Etymology
Advertisement
tissue (n.)
mid-14c., "band or belt of rich material," from Old French tissu "a ribbon, headband, belt of woven material" (c. 1200), noun use of tissu "woven, interlaced," past participle of tistre "to weave," from Latin texere "to weave, to make," from PIE root *teks- "to weave," also "to fabricate." The biological sense is first recorded 1831, from French, introduced c. 1800 by French anatomist Marie-François-Xavier Bichal (1771-1802). Meaning "piece of absorbent paper used as a handkerchief" is from 1929. Tissue-paper is from 1777, supposedly so called because it was made to be placed between tissues to protect them.
Related entries & more 
Advertisement
*teks- 

Proto-Indo-European root meaning "to weave," also "to fabricate," especially with an ax," also "to make wicker or wattle fabric for (mud-covered) house walls."

It forms all or part of: architect; context; dachshund; polytechnic; pretext; subtle; technical; techno-; technology; tectonic; tete; text; textile; tiller (n.1) ""bar to turn the rudder of a boat;" tissue; toil (n.2) "net, snare."

It is the hypothetical source of/evidence for its existence is provided by: *teks- "to weave, to fabricate, to make; make wicker or wattle framework" (source also of Sanskrit taksati "he fashions, constructs," taksan "carpenter;" Avestan taša "ax, hatchet," thwaxš- "be busy;" Old Persian taxš- "be active;" Latin texere "to weave, fabricate," tela "web, net, warp of a fabric;" Greek tekton "carpenter," tekhnē "art;" Old Church Slavonic tesla "ax, hatchet;" Lithuanian tašau, tašyti "to carve;" Old Irish tal "cooper's ax;" Old High German dahs, German Dachs "badger," literally "builder;" Hittite taksh- "to join, unite, build."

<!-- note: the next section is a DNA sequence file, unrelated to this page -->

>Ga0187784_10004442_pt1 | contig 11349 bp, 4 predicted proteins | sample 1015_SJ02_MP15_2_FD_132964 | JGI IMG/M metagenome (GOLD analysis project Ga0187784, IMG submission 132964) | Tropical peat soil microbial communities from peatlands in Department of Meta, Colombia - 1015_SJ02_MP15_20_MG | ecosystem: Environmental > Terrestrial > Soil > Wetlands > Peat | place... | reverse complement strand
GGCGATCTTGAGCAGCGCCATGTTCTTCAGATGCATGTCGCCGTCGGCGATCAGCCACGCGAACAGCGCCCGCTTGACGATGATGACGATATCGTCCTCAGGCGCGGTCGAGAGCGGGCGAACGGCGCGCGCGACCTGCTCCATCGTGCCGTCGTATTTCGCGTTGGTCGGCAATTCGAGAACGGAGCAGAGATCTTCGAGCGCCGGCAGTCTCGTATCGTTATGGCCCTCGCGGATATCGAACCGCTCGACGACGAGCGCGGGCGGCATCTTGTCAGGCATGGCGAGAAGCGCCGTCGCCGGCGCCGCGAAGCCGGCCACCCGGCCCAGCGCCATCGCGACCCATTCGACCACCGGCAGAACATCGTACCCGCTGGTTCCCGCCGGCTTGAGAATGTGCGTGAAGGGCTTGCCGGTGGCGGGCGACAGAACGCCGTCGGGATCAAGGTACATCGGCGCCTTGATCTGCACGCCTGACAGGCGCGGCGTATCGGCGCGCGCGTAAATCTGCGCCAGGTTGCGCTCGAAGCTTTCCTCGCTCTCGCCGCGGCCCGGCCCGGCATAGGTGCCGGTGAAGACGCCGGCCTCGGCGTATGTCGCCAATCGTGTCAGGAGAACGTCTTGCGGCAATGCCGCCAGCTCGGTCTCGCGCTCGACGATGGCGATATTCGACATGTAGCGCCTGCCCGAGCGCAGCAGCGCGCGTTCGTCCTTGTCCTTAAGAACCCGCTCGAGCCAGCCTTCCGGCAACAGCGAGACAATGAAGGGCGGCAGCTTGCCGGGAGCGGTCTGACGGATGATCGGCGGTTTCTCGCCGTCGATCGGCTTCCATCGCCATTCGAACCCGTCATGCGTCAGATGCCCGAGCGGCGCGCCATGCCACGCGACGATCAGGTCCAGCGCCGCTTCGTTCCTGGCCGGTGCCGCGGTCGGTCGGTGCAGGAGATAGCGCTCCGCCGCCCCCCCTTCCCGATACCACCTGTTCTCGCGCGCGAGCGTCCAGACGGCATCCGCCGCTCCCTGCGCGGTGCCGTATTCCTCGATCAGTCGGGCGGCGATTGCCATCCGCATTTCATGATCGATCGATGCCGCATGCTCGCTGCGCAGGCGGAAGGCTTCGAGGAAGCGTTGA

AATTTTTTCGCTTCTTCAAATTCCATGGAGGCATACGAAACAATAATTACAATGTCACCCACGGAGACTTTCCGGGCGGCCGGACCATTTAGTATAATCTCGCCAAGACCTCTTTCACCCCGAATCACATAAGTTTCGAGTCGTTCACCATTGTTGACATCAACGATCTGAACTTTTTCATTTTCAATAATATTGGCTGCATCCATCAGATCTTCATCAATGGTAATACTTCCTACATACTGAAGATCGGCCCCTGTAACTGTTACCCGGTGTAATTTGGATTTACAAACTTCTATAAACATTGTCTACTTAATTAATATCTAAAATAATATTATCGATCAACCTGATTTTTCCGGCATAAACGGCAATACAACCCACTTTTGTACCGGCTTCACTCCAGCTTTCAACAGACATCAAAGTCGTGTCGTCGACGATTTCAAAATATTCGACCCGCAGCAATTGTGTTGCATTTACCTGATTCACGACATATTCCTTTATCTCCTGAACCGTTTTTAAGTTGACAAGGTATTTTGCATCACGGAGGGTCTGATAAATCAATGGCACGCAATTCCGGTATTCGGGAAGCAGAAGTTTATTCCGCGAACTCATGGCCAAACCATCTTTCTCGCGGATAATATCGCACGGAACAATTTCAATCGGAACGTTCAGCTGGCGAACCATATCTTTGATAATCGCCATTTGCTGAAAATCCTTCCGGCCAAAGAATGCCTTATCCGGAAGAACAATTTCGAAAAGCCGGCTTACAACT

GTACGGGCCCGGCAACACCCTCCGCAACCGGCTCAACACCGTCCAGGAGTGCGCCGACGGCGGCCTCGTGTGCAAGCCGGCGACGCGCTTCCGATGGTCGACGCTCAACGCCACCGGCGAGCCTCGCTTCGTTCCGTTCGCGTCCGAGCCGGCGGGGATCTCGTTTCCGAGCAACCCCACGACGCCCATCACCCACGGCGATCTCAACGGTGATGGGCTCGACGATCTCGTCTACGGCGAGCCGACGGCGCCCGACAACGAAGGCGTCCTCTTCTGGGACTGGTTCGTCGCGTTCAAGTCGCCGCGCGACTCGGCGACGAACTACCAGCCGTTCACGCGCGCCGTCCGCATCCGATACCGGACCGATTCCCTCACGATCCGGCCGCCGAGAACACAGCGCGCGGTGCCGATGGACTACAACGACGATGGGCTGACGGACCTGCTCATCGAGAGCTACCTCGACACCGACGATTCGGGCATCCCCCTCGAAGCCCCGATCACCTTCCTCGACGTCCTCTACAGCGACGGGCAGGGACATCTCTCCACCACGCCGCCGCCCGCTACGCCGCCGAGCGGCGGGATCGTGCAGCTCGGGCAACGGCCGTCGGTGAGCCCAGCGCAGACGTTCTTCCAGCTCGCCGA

Related entries & more 
histology (n.)

"study of organic tissues," 1847, from histo- "tissue" + -logy. Related: Histological.

Related entries & more 
granuloma (n.)
"granulated tissue produced by certain diseases," from Latin granulum "granule" (see granular) + -oma, on model of glaucoma, etc.
Related entries & more 
Advertisement
cellulitis (n.)

"inflammation of the cellular tissue," 1832, from Latin cellula, diminutive of cella "cell" (see cell) + -itis "inflammation."

Related entries & more 
wipe (n.)
1640s, "act of wiping," from wipe (v.). From 1708 as "something used in wiping" (especially a handkerchief); 1971 as "disposable absorbent tissue."
Related entries & more 
connective (adj.)

"having the power of connecting, serving to connect," 1650s, from connect + -ive (if from Latin, it likely would have been *connexive). Connective tissue is from 1839.

Related entries & more 
biocide (n.)
"destruction of living tissue or living species," 1947, from bio- + -cide. An older word for it was biolysis.
Related entries & more 
xylem (n.)
"woody tissue in higher plants," 1875, from German Xylem, coined from Greek xylon "wood" (see xylo-).
Related entries & more